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dc.contributor.advisorRichmond, Oliver P.
dc.contributor.authorTom, Patrick
dc.description.abstractThis thesis critiques liberal peacebuilding in Africa, with a particular focus on Sierra Leone. In particular, it examines the interface between the liberal peace and the “local”, the forms of agency that various local actors are expressing in response to the liberal peace and the hybrid forms of peace that are emerging in Sierra Leone. The thesis is built from an emerging critical literature that has argued for the need to shift from merely criticising liberal peacebuilding to examining local and contextual responses to it. Such contextualisation is crucial mainly because it helps us to develop a better understanding of the complex dynamics on the ground. The aim of this thesis is not to provide a new theory but to attempt to use the emerging insights from the critical scholarship through adopting the concept of hybridity in order to gain an understanding of the forms of peace that are emerging in post-conflict zones in Africa. This has not been comprehensively addressed in the context of post-conflict societies in Africa. Yet, much contemporary peace support operations are taking place in these societies that are characterised by multiple sources of legitimacy, authority and sovereignty. The thesis shows that in Sierra Leone local actors – from state elites to chiefs to civil society to ordinary people on the “margins of the state” – are not passive recipients of the liberal peace. It sheds new light on how hybridity can be created “from below” as citizens do not engage in outright resistance, but express various forms of agency including partial acceptance and internalisation of some elements of the liberal peace that they find useful to them; and use them to make demands for reforms against state elites who they do not trust and often criticise for their pre-occupation with political survival and consolidation of power. Further, it notes that in Sierra Leone a “post-liberal peace” that is locally-oriented might emerge on the “margins of the state” where culture, custom and tradition are predominant, and where neo-traditional civil society organisations act as vehicles for both the liberal peace and customary peacebuilding while allowing locals to lead the peacebuilding process. In Sierra Leone, there are also peace processes that are based on custom that are operating in parallel to the liberal peace, particularly in remote parts of the country.en_US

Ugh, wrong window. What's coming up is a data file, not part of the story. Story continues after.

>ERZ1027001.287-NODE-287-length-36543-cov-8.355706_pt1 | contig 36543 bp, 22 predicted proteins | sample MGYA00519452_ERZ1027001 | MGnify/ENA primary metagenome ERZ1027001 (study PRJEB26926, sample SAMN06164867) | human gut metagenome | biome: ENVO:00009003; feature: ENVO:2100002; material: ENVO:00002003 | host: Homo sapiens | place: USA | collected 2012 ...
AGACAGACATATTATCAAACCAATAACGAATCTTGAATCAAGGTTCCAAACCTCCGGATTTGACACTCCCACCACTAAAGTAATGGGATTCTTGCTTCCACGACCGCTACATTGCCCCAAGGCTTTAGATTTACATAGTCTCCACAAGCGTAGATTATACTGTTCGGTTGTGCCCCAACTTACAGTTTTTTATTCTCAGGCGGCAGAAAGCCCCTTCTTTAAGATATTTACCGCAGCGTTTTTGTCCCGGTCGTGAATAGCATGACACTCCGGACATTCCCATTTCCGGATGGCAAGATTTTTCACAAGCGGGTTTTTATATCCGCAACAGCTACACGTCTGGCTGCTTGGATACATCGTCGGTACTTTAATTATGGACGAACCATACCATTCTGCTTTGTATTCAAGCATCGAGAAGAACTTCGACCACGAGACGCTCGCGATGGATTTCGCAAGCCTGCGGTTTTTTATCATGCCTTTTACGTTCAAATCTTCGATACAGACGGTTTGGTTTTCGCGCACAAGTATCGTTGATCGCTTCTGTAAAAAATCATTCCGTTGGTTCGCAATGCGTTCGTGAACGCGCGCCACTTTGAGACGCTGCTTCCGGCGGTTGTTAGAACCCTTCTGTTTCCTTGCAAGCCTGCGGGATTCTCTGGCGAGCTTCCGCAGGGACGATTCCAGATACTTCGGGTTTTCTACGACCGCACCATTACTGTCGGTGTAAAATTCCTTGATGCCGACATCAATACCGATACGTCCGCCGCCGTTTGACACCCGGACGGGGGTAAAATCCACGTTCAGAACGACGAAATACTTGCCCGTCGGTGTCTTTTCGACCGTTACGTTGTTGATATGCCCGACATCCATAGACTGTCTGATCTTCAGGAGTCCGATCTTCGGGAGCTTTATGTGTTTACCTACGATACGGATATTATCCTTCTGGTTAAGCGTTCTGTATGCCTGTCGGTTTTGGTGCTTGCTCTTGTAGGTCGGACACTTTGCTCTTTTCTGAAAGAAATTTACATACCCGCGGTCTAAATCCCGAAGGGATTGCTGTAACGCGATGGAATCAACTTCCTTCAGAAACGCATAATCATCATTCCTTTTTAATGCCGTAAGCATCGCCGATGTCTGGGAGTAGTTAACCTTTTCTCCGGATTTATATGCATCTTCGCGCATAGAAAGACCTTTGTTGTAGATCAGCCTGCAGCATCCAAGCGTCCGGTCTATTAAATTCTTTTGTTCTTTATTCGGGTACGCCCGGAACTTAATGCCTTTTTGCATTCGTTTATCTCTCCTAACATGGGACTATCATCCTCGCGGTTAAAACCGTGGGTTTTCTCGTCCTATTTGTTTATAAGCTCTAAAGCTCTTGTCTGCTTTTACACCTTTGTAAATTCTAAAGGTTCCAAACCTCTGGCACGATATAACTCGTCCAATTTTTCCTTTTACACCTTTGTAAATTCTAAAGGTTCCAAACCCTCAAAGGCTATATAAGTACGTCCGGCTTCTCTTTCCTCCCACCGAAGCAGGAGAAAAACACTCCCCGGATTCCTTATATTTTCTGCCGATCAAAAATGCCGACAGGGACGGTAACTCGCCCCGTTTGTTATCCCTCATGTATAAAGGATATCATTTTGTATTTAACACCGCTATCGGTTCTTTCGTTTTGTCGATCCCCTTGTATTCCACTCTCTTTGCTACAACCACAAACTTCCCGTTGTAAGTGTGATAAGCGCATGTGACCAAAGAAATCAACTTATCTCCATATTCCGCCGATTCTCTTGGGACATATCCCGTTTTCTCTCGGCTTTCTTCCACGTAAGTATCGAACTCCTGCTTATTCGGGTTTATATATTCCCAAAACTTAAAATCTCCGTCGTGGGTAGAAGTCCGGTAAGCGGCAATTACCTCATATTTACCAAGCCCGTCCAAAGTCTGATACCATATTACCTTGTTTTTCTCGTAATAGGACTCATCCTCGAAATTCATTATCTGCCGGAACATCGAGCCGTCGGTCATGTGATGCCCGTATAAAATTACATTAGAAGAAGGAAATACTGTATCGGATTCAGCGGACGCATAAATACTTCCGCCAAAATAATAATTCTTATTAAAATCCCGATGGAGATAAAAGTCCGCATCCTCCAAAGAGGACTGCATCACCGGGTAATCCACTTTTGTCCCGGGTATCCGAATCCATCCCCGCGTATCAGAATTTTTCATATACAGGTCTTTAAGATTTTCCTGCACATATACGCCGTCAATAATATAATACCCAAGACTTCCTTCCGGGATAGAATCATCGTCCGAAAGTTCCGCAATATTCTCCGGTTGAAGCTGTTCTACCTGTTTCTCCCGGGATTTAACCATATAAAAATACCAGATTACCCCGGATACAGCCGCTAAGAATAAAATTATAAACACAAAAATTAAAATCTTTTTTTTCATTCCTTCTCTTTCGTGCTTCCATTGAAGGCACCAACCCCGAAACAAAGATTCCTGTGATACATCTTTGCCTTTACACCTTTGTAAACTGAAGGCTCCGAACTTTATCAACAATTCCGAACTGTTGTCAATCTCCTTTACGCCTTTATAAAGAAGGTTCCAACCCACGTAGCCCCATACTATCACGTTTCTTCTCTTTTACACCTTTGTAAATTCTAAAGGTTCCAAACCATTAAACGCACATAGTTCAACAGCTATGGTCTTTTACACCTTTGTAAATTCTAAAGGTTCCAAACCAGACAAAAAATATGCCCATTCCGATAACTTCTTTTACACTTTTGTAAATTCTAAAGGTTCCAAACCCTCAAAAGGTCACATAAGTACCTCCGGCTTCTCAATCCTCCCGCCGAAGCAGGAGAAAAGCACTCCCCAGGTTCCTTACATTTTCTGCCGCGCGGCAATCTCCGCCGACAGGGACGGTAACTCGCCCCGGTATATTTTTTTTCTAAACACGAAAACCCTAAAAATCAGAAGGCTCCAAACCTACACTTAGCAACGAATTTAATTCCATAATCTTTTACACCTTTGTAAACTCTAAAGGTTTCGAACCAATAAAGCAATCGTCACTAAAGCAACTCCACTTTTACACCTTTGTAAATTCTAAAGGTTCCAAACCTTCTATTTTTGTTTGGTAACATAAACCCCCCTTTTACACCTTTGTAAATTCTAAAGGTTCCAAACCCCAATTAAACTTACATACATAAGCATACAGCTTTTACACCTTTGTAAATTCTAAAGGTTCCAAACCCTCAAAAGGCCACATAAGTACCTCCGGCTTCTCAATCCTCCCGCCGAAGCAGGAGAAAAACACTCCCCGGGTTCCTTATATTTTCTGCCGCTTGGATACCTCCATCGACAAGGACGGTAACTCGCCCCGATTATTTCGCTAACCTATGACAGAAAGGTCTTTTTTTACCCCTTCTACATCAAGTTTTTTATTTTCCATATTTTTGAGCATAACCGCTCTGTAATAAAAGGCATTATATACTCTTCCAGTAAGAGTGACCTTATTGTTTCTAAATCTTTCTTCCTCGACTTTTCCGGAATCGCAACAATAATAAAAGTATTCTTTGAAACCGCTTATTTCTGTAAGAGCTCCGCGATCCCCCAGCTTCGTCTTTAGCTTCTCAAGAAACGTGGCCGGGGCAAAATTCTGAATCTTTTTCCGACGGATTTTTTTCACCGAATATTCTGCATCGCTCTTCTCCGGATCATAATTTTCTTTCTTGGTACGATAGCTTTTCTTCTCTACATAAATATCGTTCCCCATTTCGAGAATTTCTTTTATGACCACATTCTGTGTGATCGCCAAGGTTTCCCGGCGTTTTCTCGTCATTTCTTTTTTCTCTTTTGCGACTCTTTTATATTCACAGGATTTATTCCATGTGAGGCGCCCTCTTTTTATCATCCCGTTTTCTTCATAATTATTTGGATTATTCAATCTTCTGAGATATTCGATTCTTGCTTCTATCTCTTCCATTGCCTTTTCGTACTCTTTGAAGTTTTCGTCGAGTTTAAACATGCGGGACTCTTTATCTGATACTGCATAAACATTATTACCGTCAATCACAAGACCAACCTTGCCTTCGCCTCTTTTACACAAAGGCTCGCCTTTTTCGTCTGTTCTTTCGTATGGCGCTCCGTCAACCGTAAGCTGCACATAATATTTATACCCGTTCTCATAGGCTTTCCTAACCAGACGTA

dc.publisherUniversity of St Andrews
dc.rightsCreative Commons Attribution-NonCommercial-NoDerivs 3.0 Unported
dc.subjectAfrican traditional political institutionsen_US
dc.subjectLiberal peaceen_US
dc.subjectHybrid forms of peaceen_US
dc.subjectLiberal peacebuildingen_US
dc.subjectTraditional and indigenous peace-makingen_US
dc.subjectPost-liberal peaceen_US
dc.subjectHybrid political ordersen_US
dc.subjectThe everydayen_US
dc.subjectCritical theoryen_US
dc.subjectProblem-solving scholarshipen_US
dc.subject.lcshPeace-building--Sierra Leoneen_US
dc.subject.lcshPeace-building--Social aspectsen_US
dc.titleThe liberal peace and post-conflict peacebuilding in Africa : Sierra Leoneen_US
dc.type.qualificationnamePhD Doctor of Philosophyen_US
dc.publisher.institutionThe University of St Andrewsen_US

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Creative Commons Attribution-NonCommercial-NoDerivs 3.0 Unported
Except where otherwise noted within the work, this item's licence for re-use is described as Creative Commons Attribution-NonCommercial-NoDerivs 3.0 Unported